When Hearn summoned the accused students to her office, they named others also involved. While some students under investigation were current SMC students, many have already transferred. “Some of these students who had transferred on were holding onto their enrollment dates, holding onto classes, and publishing it on social media,” said Hearn. “There was one particular person who had transferred. We found out who that person was, and made the judicial decisions that we had to make with that person.” This particular person, according to Hearn, was the ringleader. A meeting, which involved the college’s attorney, put a stop to the ringleader and his circle. Specifically in response to this incident, Hearn took these reports to the Academic Student Affair Committee during the 2015-2016 school year. Consequently, the committee added a new rule to the Code of Academic Conduct, rules that specifically establish what is considered academic misconduct. This rule, titled section V, prohibits “the sale, purchase, exchange, distribution or receipt of add codes, class seats, and academic work (Article 4410, V).” The new language and the ensuing investigations, resulted in the number of reports to decrease. “But students are smart,” said Hearn. “As soon as you plug up one hole, there’s another that pops up.” Current problems prove Hearn was right -- and these have been more difficult to crack.
The seller’s usernames are displayed on WeChat, but there is little SMC can do without specific identification. “Part of the problem is that people aren’t reporting,” said Hearn. Providers operate using code names, such as ‘Big Mouthed Monkey’. Hearn shared that, from time to time, she receives emails of students trying to expose these activities without sharing actual names. To Hearn, the search then becomes “like a drop in a bucket.”
“It’s not fair to students who do it the right way,” said Hearn of the activity. “It’s not fair to students who are waiting in line to get their classes -- it’s just not right.”
Georgia Lorenz, SMC’s Vice President of Academic Affairs, said regarding these activities, “It’s really disappointing and really frustrating not only because it’s really unethical behavior but it’s negatively impacting students who are playing by the rules... if you’re a student who’s really close to transfer and you have 10 units you need in the Spring and somebody else is there selling seats and you can’t get what you need -- that’s horrible."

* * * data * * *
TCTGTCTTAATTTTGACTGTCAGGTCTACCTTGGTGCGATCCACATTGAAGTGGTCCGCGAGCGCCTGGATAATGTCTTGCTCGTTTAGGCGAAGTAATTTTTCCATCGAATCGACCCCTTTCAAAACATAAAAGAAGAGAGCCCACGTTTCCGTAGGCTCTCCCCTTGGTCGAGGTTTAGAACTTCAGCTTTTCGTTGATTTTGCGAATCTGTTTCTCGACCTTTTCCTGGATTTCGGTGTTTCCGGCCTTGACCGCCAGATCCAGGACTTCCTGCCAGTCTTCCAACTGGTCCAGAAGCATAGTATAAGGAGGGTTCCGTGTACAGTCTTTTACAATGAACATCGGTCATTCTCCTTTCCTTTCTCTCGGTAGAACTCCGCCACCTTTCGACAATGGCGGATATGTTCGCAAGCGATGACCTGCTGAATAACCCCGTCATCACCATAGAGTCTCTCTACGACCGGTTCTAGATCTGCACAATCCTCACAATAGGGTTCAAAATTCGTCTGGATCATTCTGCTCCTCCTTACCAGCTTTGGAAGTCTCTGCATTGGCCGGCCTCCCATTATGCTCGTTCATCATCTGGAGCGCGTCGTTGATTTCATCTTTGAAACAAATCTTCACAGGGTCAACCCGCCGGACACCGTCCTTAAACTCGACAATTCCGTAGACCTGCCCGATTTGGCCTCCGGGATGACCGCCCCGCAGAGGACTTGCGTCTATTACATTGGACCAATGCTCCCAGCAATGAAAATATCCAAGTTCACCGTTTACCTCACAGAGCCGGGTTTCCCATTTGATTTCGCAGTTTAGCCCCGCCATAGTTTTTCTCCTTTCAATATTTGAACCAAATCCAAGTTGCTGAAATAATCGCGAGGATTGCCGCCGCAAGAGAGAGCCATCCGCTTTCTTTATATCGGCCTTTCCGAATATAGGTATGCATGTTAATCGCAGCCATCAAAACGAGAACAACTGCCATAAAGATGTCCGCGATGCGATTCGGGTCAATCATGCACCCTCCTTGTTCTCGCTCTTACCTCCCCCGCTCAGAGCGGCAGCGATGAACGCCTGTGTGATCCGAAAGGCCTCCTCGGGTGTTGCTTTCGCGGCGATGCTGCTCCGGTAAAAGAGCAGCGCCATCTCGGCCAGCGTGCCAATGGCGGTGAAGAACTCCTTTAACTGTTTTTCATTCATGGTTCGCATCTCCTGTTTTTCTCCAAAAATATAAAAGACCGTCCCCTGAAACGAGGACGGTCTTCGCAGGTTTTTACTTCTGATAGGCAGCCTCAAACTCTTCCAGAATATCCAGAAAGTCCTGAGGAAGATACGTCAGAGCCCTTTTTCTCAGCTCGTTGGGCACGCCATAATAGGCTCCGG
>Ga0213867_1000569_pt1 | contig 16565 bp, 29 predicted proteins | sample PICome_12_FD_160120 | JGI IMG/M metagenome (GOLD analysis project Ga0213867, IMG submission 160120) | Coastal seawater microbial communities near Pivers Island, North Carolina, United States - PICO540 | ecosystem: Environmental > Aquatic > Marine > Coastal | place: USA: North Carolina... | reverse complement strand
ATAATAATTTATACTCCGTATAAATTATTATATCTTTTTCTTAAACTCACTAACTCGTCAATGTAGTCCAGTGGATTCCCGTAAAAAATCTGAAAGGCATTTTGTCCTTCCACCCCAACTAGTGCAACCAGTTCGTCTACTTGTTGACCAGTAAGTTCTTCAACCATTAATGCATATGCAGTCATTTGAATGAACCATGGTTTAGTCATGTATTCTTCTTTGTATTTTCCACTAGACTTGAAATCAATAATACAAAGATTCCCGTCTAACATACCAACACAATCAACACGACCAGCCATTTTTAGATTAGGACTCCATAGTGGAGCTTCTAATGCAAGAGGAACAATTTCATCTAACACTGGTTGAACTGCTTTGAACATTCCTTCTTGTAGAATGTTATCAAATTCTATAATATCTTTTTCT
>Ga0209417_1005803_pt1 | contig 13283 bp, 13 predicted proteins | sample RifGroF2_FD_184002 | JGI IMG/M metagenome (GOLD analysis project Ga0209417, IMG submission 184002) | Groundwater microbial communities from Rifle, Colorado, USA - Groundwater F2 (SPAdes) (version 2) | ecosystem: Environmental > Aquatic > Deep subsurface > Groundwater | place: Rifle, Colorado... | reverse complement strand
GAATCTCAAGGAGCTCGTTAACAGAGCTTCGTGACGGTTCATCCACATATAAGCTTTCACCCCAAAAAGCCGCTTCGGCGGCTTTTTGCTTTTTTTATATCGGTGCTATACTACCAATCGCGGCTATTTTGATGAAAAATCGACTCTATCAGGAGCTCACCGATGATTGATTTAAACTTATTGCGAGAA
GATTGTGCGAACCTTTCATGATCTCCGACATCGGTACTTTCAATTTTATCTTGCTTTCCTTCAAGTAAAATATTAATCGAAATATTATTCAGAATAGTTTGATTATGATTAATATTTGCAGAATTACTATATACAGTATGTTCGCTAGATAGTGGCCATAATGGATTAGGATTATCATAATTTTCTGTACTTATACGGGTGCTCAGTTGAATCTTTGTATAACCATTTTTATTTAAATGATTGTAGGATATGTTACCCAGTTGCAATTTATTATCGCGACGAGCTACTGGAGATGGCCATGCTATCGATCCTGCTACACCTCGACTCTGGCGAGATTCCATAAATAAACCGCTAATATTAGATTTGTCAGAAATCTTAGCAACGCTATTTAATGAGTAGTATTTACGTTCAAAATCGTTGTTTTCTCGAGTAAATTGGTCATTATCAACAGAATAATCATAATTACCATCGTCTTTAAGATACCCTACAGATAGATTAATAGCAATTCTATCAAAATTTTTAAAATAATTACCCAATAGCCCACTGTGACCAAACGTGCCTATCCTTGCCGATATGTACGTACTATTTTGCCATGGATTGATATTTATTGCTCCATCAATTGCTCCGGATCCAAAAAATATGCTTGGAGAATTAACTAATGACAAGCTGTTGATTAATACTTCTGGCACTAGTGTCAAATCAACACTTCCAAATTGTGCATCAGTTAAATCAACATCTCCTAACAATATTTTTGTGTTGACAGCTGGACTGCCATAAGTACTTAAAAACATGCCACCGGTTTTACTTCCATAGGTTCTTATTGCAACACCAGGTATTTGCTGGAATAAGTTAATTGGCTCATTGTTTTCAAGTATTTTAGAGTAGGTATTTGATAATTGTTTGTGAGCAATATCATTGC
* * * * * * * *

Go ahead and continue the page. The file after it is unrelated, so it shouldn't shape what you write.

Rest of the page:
When asked about how he felt about these activities, Talha Adric, an international SMC student, said, “I think this whole thing is unfair because when other people are enrolling in these classes and holding it for a third person they’re holding my right perhaps. Maybe I had the second enrollment date and I was aiming to hold that class... I think it’s really unfair for people who have no idea what’s going on.”
Hearn explained that her role is not to punish, but to educate. Referencing SMC’s Code of Academic Conduct, she lays out four possible levels of punishment for students engaged in these activities: a written reprimand, which warns the student not to continue these activities, disciplinary probation, which puts the student on notice that continuing their type of conduct will bring a harsher punishment, suspension and expulsion, both of which are able to be appealed. However, Hearn stressed that she takes a case-by-case approach when dealing out disciplinary action. Hearn explained, “Every case is very different. You may do the same thing this student does, but your cases are very different. So the consequences could either be the same, or they could be very different.”
One of her office’s biggest challenges is informing these transgressing students what they are doing is wrong. Hearn said, “I think one of the biggest problems is that people who participate in this [activity] don’t really know the consequences. They don’t know until they get in here.”
With 30 years of experience at SMC, Hearn believes these issues can best be solved through fellow students, saying that “when the students reprimand each other, the impact of it is so much greater.” But because community colleges only have students stay for two years, student initiatives fail to make lasting progress. “They try to get some ideas, they try to play out these ideas, and boom, they’re gone. You guys are here for a season, then you’re gone,” said Hearn. Yet this problem goes beyond her office, it affects the professors and student body as well.
Many are perplexed on how these activities can be properly dealt with. Dr. Beardsley says, “where do we stand? Where is the criminality in stake in this impersonation? Because frankly I don’t understand how they [impersonation services] exist. How a service that says, ‘Yes, we will take a class on your behalf and get your grade.’”
Yet criminal prosecution appears to remain unlikely. SMC Police Chief Johnnie Adams explains that if these activities break the school’s rules, they only require enough evidence to have more than 50% chance of being true. But when it comes to legal action, the case would have to prove beyond a reasonable doubt that these students broke the law, which is a much more difficult burden to prove. “These kinds of cases are very complicated... that the school has to go through multiple processes to prove [legally],” Adams says. “Because [for] criminal cases, remember, you’re going to take away somebody’s personal freedoms and then pull them into custody and take away their livelihood.”